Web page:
By Rebecca Hersh
EDISON – This is a tale of two rallies, on opposite ends of Edison, about different projects, but on the same night, July 21, and with one unified message: Just say “no.”
Specifically, residents are asking municipal officials to find a way to stop what they are calling “inappropriate,” “destructive” and “criminal” impervious surface development in their neighborhoods and to make way for more “green” development with fewer cars, cleaner air, less noise and a more sustainable quality of life for the entire community.
Several dozen people gathered for the Silver Lake Avenue/warehouse rally to express their support for the preservation of 10 acres in the “historic and residential” Silver Lake neighborhood that they say should ideally be an extension of the Middlesex Greenway.
An application that proposes the construction of a warehouse on the site is expected to be heard by the Planning Board at 7 p.m. Aug. 12 at the municipal building (the meeting is in-person only).
The property is zoned industrial and appears on its way toward housing a 176,630-square-foot warehouse. In the summer of 2020, the application submitted by 41 Glendale LLC required no variances.
The July 21 rally coincided with the one-year anniversary of when neighborhood resident Ron Loeffler began a battle to stop the development of the warehouse. The effort has attracted more than 500 advocates and support from Edison’s elected officials.
During a June 13 meeting of the Township Council, members of the governing body unanimously approved applications for two grants – a $500,000 urban parks development grant and a $7 million Green Acres grant that if obtained would provide an opportunity for officials to purchase 10 acres in the Silver Lake Avenue neighborhood for open space preservation rather than industrial use.
“I am in hearing aid sales and my wife is an audiologist, and for one year we have been trying to get people to listen to our arguments about how harmful it would be for not only the neighborhood, but also for all of Edison. If these 10 acres were developed as an industrial use, the community would be robbed of the last open space acreage along the Raritan River,” Loeffler said.
The residents who want to preserve the site said the property owner has indicated he would be open to selling the land to Edison if the parcel was going to be preserved as open space.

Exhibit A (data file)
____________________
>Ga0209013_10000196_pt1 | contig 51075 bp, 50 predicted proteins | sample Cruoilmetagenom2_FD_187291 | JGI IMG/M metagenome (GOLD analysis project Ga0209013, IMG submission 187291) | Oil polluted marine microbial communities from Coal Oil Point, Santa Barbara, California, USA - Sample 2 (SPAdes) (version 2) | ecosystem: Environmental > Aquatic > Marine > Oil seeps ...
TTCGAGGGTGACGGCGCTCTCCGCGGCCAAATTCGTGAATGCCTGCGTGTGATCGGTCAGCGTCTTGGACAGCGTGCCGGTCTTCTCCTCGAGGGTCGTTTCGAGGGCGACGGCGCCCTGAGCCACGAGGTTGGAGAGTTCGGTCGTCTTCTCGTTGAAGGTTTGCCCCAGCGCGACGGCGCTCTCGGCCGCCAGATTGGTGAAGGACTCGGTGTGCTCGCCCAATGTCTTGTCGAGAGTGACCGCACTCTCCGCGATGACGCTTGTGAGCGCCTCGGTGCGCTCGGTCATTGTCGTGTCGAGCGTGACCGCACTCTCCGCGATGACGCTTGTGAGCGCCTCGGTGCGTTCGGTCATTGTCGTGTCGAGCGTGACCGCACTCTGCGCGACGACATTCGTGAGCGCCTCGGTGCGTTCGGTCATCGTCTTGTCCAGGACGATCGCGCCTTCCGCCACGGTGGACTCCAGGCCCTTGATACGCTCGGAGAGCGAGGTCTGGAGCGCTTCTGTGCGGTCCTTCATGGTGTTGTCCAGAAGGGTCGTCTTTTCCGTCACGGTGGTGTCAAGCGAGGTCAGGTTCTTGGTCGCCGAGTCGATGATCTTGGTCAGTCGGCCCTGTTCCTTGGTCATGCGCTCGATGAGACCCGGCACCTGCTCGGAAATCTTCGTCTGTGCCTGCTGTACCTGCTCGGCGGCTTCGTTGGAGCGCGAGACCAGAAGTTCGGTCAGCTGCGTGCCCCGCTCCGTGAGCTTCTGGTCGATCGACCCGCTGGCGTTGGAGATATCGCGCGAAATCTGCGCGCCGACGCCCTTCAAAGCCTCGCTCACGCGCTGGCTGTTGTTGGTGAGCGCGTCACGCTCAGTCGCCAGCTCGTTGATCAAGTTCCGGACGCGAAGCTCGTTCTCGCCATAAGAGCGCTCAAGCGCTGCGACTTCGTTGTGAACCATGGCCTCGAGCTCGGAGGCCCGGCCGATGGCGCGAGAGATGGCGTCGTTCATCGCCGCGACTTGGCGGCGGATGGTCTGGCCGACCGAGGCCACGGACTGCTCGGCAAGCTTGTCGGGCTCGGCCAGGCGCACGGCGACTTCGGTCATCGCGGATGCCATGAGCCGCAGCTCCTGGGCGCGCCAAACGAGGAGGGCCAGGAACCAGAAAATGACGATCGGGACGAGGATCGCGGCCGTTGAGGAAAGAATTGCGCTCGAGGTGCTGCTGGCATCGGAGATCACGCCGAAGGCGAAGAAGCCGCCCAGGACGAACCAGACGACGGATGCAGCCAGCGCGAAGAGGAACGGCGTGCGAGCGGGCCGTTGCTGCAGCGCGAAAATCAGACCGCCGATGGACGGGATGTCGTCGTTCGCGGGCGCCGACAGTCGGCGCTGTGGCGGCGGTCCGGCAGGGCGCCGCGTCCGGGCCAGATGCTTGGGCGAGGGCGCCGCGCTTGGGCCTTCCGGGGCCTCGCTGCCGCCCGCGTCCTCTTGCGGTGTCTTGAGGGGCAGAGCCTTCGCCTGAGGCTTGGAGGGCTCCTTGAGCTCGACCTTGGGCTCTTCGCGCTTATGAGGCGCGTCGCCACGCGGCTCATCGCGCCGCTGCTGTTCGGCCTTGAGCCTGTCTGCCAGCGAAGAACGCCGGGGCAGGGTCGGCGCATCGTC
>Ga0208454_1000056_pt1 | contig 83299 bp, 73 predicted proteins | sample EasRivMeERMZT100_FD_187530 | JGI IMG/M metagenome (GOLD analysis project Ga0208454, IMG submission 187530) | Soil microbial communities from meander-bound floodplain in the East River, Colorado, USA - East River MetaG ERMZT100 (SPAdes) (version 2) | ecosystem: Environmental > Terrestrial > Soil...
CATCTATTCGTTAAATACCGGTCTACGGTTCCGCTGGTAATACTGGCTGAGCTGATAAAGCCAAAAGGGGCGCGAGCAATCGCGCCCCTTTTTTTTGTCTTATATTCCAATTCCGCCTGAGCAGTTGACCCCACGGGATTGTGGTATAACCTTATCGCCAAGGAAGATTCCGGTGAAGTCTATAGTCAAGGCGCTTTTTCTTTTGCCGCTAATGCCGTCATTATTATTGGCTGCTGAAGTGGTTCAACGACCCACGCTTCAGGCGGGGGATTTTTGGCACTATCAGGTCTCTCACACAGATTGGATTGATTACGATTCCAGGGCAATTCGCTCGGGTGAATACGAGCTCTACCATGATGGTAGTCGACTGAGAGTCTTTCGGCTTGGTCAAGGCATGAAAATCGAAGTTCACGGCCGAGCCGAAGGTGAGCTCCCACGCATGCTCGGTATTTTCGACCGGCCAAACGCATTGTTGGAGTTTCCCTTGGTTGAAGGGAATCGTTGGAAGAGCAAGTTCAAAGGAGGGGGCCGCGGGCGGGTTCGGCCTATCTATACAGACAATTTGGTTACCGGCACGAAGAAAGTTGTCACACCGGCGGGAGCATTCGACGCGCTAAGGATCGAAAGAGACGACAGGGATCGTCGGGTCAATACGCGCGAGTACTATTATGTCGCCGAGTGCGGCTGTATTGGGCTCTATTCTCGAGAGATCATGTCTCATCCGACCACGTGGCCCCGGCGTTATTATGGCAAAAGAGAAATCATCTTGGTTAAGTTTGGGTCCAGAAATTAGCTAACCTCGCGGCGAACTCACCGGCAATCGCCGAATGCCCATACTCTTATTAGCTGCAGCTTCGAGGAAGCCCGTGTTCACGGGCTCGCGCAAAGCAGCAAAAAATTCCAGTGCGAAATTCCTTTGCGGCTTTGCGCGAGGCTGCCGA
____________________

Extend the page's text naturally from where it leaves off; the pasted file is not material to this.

“But anything could happen at the Planning Board meeting. It is very unsettling,” Loeffler said.
Laura Uhlig-Smith said even though the crowd at the rally was relatively small, “we got lots of horn honking from people passing by. We have been at this for one year and we are still gaining steam.
“In early August 2020, Ron discovered the warehouse proposal after seeing a presentation about upcoming Planning Board applications. He called around asking neighbors if they had heard about it and no one had. He proceeded to wake us all up and we have been fighting non-stop since then,” Uhlig-Smith said.
On the other end of Edison, a rally attracted about 100 people who are opposing Markim Developers’ plan to build 23 townhomes on the 2-acre site of a former Charlie Brown’s restaurant on Plainfield Road.
The group is trying to build momentum prior to a 7 p.m. July 27 meeting of the Edison Zoning Board of Adjustment meeting in the municipal building at which the project is expected to be considered. The residents opposing the project organized in mid-June.
The residents believe several single-family homes on the site would be appropriate and would fit the scale and density of the neighborhood. They said the construction of more than 20 townhomes would be out of character in the neighborhood and should not be approved.
The Plainfield Road property where the townhomes are proposed is zoned for a golf course. The applicant is seeking use variances and bulk variances from the zoning board. The Metuchen Golf and Country Club is adjacent to the site.
“We need to preserve every speck of open space in this densely developed community,” one resident said.
Regarding the development applications that are being considered by Edison’s land use boards, Loeffler said residents hope municipal officials “will not ignore this overwhelming outpouring regarding development in our community.”